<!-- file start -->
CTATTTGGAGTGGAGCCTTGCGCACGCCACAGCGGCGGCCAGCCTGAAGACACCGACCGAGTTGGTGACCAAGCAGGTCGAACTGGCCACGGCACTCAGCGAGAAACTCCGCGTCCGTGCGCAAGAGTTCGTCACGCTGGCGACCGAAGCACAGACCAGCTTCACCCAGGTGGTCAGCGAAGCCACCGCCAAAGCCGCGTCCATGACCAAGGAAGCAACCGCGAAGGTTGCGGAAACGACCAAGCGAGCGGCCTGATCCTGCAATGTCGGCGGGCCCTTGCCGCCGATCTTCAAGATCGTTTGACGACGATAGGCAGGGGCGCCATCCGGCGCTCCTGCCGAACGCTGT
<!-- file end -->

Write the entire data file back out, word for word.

CTATTTGGAGTGGAGCCTTGCGCACGCCACAGCGGCGGCCAGCCTGAAGACACCGACCGAGTTGGTGACCAAGCAGGTCGAACTGGCCACGGCACTCAGCGAGAAACTCCGCGTCCGTGCGCAAGAGTTCGTCACGCTGGCGACCGAAGCACAGACCAGCTTCACCCAGGTGGTCAGCGAAGCCACCGCCAAAGCCGCGTCCATGACCAAGGAAGCAACCGCGAAGGTTGCGGAAACGACCAAGCGAGCGGCCTGATCCTGCAATGTCGGCGGGCCCTTGCCGCCGATCTTCAAGATCGTTTGACGACGATAGGCAGGGGCGCCATCCGGCGCTCCTGCCGAACGCTGT